To Have and Have Not (1944) Dark Passage (1947) Key Largo (1948)


Spanning two decades, two marriages, two divorces and twelve performances together, Elizabeth Taylor and Richard Burton€™s tumultuous relationship is essentially a Hollywood story in itself. Beginning in 1963 on the set of their first film together €“ Cleopatra €“ amid a storm of scandal (both were already married), Taylor and Burton quickly became Hollywood€™s hottest couple. Despite the frequent €“ and often violent €“ rows the couple had in their private life, their first marriage lasted ten years. Their performances opposite each other lasted the same amount of time. Producing a selection of films of varying quality, no matter how successful they proved with audiences, what is undeniable is the infallible chemistry between both of them on screen. Similar in effect to Jolie and Pitt€™s performances in Mr & Mrs Smith, Taylor€™s performance of Cleopatra and Burton€™s of Marc Anthony, ignite the screen with a chemistry rivalled by none. Arguably it is this €“ not the lavish costumes and sets - that drives the film forward and allows audiences to engage with its narrative. Often cast in films simply to showcase their celebrity €˜couple-dom€™ (The V.I.Ps in 1963 for instance), together Taylor and Burton starred in one of the greatest films of the twentieth century. Their performances in the screen version of Edward Albee€™s Who€™s Afraid of Virginia Woolf? (1966) are outstanding. Taylor went on to win the Academy Award for Best Leading Actress, but Burton was unfortunately overlooked. Having always been interested in €˜serious€™ acting, Burton took Taylor€™s career in a new direction. Leaving behind the glamorous star image, she went on to make film versions of classic works by some of the world€™s greatest playwrights. She dazzles as Katharina in Shakespeare€™s The Taming of the Shrew (1967) and is believable as €œthe face that launched a thousand ships€ playing Helen of Troy in Marlowe€™s Dr. Faustus (1967). It is also impossible to imagine her playing these roles opposite anyone other than Burton: the roguish, gritty leading man that perfectly combines with her flawless beauty. Off screen, Burton also fed Taylor€™s obsession with fine jewels. After a string of purchases, he finally presented her with the famous Taylor-Burton diamond: a flawless, 69-carat stone that was placed in a Cartier necklace of smaller diamonds. Taylor famously said that she would always love Burton, despite the rows and the divorces. As the giver of such incredible gifts, quite frankly, I€™m not surprised! Whilst I€™m sure William and Kate€™s marriage will be full of dazzling jewels, lets hope it€™s far less turbulent! Must Watch:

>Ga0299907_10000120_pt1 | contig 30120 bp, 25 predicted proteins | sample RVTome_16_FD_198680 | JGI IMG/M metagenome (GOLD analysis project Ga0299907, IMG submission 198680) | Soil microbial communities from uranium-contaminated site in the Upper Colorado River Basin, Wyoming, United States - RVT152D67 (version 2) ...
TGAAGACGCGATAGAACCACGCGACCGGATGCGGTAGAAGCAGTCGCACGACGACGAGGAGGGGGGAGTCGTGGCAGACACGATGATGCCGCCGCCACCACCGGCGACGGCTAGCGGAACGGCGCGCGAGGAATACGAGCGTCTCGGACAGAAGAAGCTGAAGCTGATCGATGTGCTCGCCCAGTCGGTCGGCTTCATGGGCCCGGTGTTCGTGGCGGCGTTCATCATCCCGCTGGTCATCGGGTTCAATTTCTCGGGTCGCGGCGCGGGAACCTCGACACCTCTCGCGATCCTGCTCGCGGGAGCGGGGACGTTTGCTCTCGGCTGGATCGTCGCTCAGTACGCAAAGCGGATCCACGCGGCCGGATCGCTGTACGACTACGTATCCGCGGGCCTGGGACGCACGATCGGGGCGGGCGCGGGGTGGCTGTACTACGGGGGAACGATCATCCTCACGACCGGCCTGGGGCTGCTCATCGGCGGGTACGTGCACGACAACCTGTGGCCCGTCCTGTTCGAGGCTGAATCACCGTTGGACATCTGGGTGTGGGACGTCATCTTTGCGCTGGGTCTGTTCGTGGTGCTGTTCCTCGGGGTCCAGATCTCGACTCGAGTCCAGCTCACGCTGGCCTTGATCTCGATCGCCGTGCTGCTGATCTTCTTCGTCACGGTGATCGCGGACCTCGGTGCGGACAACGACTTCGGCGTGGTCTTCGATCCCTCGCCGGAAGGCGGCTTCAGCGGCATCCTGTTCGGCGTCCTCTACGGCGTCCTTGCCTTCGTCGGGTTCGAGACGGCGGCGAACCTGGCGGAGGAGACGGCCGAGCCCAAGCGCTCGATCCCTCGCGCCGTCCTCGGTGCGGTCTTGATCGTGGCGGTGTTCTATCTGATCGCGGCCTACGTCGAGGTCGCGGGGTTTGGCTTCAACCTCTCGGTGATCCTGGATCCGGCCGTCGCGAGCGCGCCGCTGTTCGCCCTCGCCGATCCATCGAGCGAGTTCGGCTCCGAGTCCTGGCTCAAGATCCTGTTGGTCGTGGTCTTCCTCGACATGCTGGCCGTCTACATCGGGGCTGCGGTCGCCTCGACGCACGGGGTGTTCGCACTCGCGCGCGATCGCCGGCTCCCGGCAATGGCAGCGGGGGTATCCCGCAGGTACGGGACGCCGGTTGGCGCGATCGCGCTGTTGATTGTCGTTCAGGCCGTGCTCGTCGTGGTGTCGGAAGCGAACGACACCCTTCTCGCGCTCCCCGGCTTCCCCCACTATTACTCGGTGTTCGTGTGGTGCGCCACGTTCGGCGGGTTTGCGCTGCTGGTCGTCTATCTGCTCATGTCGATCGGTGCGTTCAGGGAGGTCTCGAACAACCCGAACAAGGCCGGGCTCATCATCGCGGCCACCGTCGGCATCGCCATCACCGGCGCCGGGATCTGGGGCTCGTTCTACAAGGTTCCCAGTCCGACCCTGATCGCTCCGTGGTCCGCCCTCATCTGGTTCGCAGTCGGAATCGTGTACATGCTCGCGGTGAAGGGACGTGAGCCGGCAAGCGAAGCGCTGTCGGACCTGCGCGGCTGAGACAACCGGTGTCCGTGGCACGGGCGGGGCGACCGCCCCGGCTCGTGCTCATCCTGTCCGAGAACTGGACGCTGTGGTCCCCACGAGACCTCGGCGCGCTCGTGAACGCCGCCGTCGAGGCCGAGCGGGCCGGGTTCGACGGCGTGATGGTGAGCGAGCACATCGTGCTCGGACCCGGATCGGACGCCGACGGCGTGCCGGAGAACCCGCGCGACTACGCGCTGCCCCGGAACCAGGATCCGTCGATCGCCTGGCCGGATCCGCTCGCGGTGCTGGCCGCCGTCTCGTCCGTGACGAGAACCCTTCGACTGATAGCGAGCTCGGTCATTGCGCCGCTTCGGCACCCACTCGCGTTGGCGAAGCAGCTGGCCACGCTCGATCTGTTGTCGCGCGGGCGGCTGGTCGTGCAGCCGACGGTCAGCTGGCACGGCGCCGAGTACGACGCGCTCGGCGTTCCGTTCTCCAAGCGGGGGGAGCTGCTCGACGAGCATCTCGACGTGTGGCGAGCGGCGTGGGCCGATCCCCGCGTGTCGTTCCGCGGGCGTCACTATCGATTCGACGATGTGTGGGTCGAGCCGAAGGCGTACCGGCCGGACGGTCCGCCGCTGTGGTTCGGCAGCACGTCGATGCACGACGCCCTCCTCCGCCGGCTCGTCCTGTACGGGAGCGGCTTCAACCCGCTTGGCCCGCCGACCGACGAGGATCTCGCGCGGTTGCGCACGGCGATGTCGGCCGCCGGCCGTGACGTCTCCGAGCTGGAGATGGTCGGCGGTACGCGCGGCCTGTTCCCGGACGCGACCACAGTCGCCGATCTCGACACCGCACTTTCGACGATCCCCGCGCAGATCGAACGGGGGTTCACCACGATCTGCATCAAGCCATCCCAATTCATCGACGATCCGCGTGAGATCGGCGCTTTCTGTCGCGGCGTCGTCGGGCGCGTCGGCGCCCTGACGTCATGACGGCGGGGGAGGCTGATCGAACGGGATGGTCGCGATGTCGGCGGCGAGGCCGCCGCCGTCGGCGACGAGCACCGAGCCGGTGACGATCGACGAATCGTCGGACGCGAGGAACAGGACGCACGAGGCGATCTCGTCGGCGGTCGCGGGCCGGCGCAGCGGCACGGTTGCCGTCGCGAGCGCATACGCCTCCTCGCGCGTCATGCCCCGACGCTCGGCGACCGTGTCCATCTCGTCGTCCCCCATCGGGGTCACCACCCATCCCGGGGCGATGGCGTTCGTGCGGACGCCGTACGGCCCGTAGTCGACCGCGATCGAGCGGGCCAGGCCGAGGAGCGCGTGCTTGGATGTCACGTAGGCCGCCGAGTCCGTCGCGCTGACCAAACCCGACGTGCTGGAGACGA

Cleopatra (1963) Who€™s Afraid of Virginia Woolf? (1966) The Taming of the Shrew (1967)
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Stuart Cummins hasn't written a bio just yet, but if they had... it would appear here.